USWNT beats Australia in high-scoring mixed bag of a World Cup tune-up

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<a class="link rapid-noclick-resp" href="/olympics/rio-2016/a/1124331/" data-ylk="slk:Alex Morgan">Alex Morgan</a> (13) scored her 100th career international goal, and she may need to keep it up if the USWNT is going to find success in France. (Getty)
Alex Morgan (13) scored her 100th career international goal, and she may need to keep it up if the USWNT is going to find success in France. (Getty)

COMMERCE CITY, Colo. — Fans of the United States women’s national team probably wanted to see the Americans dominate Australia, the last top team the U.S. will face before the World Cup this summer.

And they did, sort of. But form matters more than results this close to the World Cup, and Thursday’s 5-3 win was a mixed bag as the world’s top-ranked team scored some pretty goals but also conceded its fair share against the sixth-ranked Matildas.

Megan Rapinoe gave the U.S. a lead it would not relinquish on an individual moment of brilliance, and hometown kid Mallory Pugh added the eventual game-winner in front of a packed crowd of 17,264 at Dick’s Sporting Goods Park.

Alex Morgan open the scoring in the 14th minute on a splendid bit of skill and determination. She bodied off Clare Polkinghorne and then cut past Alanna Kennedy before finishing in the far corner.

It was Morgan’s 100th career goal for the USWNT, making her the seventh American to ever hit that mark.

Lisa De Vanna equalized for Australia 15 minutes later. Caitlin Foord passed to De Vanna on the left and U.S. right back Emily Sonnett failed to close down the space, giving De Vanna carte blanche to fire past goalkeeper Alyssa Naeher.

Foord then put Australia up 2-1 by spinning around Samatha Mewis and finishing past Naeher. In the 53rd minute, the U.S. drew level as Sonnett played a cross to the back post and Tobin Heath was there to slot it home.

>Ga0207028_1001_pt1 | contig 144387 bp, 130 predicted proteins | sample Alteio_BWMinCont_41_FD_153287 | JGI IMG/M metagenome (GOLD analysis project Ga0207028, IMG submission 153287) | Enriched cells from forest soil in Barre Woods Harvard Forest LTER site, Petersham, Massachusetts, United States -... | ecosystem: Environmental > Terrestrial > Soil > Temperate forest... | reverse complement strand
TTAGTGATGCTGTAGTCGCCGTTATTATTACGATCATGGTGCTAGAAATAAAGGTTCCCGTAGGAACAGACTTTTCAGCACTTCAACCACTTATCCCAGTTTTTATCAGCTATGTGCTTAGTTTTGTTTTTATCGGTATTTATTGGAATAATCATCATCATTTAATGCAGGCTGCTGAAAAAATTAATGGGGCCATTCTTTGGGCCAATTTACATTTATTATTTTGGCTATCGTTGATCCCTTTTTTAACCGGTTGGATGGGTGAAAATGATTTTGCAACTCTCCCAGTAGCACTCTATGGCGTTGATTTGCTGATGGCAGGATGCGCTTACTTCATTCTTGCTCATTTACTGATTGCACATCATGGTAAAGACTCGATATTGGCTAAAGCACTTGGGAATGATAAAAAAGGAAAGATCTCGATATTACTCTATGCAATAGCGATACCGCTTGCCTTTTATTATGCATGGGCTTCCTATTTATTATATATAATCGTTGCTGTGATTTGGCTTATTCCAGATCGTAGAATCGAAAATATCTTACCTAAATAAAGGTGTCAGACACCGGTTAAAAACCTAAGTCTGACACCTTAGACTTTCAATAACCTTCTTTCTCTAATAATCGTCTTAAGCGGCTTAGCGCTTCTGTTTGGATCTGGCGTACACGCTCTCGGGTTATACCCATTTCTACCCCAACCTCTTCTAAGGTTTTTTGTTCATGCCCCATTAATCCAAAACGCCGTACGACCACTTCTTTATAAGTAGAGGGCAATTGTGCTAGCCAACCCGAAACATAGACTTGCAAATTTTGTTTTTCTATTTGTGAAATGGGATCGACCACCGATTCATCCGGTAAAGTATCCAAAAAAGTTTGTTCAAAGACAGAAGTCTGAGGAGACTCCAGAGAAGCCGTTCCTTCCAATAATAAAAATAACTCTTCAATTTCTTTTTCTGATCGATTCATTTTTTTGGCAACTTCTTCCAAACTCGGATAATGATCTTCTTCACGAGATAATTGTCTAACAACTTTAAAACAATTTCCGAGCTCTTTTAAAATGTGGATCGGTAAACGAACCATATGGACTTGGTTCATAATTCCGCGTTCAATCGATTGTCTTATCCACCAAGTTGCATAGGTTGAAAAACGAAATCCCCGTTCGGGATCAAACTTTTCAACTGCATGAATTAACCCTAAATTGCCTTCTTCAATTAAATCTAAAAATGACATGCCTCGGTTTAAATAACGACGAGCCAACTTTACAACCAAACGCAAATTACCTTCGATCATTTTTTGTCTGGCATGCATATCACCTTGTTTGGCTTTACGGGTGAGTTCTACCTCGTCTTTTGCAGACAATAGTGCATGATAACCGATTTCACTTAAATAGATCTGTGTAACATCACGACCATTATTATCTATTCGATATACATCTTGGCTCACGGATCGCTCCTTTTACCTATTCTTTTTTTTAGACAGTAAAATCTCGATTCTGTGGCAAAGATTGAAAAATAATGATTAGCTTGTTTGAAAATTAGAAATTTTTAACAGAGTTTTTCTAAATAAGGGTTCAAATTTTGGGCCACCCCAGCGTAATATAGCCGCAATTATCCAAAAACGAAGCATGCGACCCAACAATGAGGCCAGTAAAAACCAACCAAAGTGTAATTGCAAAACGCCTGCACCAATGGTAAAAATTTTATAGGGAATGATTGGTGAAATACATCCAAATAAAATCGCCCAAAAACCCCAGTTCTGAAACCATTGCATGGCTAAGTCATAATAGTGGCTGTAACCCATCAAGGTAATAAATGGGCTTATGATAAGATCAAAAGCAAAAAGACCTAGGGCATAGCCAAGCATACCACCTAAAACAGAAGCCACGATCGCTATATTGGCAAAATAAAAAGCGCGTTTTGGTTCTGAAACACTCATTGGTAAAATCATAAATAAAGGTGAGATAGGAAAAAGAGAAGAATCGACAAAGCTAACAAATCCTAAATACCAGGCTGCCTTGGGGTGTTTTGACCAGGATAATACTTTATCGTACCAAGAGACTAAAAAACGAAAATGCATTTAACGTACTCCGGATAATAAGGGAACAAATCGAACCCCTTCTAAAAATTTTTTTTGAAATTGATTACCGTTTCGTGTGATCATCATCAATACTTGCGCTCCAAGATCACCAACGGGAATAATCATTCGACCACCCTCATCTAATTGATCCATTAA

After Rapinoe's sensational strike, Pugh scored just 38 seconds after coming on as a substitute.

Australian star Sam Kerr scored on a header in the 81st minute, but Pugh scored the final goal of the night by running on to a loose ball in stoppage time and chipping keeper Lydia Williams.

The USWNT has just three more tune-up matches left until the World Cup in France, all against teams ranked No. 19 or lower.

Here are three takeaways from the match.

The midfield spacing needs fine-tuning

The midfield trio of Lindsey Horan, Rose Lavelle and Julie Ertz may represent the best combination of attacking and defending midfield talent on the USWNT, but there’s still something not quite right with how it has looked.

This graphic from data analyst Paul Carr helps paint the picture:

Notice all those touches along the flanks and the sparser number of dots in the middle? That’s because the USWNT wasn’t really playing through the middle of the field.

The U.S. attack tended to go along the flanks — on the right through Heath or along the left through Rapinoe — or they just played the ball very directly, lobbing up field to Morgan. Those are fine options, but if the U.S. really wants to hold onto possession and dictate tempo, they need to play through the central midfield.